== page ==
Universal Design: More than a Boomer Benefit
June 3rd, 2013

By Kathleen Furore

For many people—tile dealers and contractors included—the term ‘universal design’ brings to mind ‘Baby Boomers’ or ‘aging population.’ But while the concept does include features appealing to older adults, members of that demographic group aren’t the only ones who enjoy the benefits universal design brings.

“Universal design is the design of products and environments to be usable by all people, to the greatest extent possible, without the need for adaptation or specialized design,” according to the National Association of Home Builders (NAHB), an organization that offers a Universal Design/Build course.

“The principles of universal design can apply to anyone—not only Baby Boomers!” stresses Dan Taddei, director of education and certification at the National Association of the Remodeling Industry (NARI). The Association offers a Universal Remodeling course designed to help participants sell and conduct remodeling projects based on Universal Design principles. “Universal design is attractive not only to those who wish to age in place but also to families with special needs and those that are simply forward thinking.”

As the NAHB says, “Everyone can use universal design! It doesn’t matter if you are young or old. You could be short or tall, healthy or ill. You might have a disability. Or you may be a prize-winning athlete. Because of universal design, people who are very different can all enjoy the same home. And that home will be there for all its inhabitants even when their needs change.”


Interest on the Upswing

According to the NAHB, universal design it is a trend showing promise for 2013 and beyond.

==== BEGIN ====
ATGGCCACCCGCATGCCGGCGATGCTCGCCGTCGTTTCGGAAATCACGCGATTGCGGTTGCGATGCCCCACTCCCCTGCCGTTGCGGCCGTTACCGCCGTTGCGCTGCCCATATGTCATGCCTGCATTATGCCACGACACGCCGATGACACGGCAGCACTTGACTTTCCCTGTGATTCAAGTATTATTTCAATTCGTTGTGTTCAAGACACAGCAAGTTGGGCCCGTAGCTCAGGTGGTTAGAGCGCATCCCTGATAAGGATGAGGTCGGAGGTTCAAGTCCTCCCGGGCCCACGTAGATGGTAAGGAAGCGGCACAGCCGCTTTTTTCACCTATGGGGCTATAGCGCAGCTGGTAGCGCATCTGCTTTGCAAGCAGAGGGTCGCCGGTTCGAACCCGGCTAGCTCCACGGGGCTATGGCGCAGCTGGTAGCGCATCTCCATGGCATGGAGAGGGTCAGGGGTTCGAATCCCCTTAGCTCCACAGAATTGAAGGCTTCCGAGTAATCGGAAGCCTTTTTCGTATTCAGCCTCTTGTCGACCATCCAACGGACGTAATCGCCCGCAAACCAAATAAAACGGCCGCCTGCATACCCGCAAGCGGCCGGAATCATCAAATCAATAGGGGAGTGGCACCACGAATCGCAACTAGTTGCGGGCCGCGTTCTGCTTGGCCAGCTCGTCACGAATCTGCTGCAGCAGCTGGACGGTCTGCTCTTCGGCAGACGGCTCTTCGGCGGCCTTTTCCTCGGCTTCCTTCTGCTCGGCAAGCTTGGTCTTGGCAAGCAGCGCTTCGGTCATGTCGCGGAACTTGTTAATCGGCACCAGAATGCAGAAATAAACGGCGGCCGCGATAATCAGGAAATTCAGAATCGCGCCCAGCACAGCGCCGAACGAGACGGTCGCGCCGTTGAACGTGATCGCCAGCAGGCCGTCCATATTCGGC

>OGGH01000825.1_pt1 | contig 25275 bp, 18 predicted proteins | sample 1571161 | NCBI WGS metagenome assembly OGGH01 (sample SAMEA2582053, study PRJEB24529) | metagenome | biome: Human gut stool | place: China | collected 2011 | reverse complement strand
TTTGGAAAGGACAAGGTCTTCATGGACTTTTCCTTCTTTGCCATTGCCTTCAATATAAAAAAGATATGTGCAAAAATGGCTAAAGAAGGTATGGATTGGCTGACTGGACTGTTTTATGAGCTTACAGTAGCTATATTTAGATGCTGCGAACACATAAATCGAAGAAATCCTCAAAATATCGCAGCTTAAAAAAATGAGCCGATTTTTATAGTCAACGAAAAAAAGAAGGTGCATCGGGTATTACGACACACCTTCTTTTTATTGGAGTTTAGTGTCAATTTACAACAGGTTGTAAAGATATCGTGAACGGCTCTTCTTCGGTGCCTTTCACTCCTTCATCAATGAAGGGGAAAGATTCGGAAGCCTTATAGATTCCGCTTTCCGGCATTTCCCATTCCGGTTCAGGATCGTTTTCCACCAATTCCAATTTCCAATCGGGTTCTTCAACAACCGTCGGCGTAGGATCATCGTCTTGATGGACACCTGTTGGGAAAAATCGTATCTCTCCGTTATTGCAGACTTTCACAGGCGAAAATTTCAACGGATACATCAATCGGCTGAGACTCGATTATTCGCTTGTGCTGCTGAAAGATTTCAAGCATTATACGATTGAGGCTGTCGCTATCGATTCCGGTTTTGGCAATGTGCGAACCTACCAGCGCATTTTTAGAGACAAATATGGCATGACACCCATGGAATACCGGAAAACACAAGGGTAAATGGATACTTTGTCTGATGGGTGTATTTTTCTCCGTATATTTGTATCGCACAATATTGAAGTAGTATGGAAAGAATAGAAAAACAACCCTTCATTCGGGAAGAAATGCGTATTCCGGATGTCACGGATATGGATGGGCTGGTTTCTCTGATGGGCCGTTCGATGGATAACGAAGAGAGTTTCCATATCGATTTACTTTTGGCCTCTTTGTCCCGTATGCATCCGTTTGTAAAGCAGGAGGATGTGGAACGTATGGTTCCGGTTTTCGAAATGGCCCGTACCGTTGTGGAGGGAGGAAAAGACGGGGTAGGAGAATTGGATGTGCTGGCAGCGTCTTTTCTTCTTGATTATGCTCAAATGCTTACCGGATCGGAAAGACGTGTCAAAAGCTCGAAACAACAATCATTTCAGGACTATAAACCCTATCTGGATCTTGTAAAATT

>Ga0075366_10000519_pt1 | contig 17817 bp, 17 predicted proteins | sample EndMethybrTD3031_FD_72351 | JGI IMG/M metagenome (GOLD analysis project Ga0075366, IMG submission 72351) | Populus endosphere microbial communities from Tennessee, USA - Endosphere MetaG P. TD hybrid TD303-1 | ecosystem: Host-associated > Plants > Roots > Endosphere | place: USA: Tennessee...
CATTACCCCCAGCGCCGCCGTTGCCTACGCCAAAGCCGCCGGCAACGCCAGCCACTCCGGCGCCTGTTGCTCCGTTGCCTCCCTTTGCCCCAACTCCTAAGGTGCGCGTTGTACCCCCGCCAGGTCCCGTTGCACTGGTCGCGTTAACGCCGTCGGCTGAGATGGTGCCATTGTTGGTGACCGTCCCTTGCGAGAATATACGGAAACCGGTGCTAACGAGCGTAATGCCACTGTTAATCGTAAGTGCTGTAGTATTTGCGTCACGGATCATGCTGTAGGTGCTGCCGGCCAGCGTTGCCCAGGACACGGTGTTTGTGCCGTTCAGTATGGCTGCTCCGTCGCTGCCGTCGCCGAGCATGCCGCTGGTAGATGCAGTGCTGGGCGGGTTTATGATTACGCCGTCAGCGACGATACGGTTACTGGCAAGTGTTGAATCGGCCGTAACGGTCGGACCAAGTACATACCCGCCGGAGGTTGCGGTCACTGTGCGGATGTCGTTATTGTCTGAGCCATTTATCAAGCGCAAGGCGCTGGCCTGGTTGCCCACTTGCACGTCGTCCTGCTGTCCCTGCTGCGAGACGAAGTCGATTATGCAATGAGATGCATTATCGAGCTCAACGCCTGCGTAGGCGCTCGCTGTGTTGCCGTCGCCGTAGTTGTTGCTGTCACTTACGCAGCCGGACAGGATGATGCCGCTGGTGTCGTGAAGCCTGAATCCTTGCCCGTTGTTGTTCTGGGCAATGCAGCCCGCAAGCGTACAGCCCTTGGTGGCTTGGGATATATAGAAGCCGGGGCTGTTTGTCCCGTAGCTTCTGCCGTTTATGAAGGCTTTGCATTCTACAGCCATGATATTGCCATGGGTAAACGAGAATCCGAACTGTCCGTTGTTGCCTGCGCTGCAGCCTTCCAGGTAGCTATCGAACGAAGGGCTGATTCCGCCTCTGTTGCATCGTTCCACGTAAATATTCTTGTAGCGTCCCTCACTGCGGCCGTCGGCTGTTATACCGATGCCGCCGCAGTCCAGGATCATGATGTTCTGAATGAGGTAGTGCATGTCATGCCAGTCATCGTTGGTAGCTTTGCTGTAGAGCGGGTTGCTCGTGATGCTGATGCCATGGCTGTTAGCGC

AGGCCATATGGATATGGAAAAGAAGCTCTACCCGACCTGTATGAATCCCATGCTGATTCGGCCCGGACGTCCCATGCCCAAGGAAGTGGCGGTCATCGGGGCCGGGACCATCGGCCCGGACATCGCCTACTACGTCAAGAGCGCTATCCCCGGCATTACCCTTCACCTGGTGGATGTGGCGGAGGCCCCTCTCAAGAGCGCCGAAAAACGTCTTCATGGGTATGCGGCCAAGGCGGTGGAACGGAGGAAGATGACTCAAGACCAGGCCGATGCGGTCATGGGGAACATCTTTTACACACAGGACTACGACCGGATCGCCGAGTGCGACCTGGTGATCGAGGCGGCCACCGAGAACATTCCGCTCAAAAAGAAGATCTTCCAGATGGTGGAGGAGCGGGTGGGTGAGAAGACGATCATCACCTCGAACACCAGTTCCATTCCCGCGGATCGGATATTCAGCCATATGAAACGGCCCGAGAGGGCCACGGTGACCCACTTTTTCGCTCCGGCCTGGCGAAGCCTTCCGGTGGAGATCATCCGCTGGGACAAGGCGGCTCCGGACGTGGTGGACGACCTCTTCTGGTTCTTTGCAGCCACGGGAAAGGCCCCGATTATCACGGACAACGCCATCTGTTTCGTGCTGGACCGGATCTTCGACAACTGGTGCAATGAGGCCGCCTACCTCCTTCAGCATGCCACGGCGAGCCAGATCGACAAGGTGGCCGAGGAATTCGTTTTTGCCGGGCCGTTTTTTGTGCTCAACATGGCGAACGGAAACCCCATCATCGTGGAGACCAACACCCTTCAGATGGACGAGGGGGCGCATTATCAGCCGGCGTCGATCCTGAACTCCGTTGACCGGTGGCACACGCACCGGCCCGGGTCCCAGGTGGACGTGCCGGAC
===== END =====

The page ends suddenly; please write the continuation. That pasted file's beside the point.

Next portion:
“Universal design is becoming stylish through open floor plans and curbless showers. Additionally, remodeling projects are including design elements that allow for home owners to age in place,” information from NAHB says, noting that emphasis is shifting “from 50+ housing to more integrated communities with universal design features.”

Manufacturers agree that consumers are becoming more aware of and interested in universal design.

“We have definitely seen an increased interest in universal design principles,” reports Earl Maicus, architectural services manager at the Plattsburg, N.Y.-based offices of Schluter- Systems L.P., a company that offers innovative installation systems for tile and stone. “One of the main factors has been the economy and its effect on the reduction of new home construction. This has increased the desire for current homeowners to remodel their existing homes to the greatest extent possible, without the need for future adaptation or specialization for longer ownership.”

That concept, Maicus explains, is called “aging in place” and involves remodeling with future needs in mind.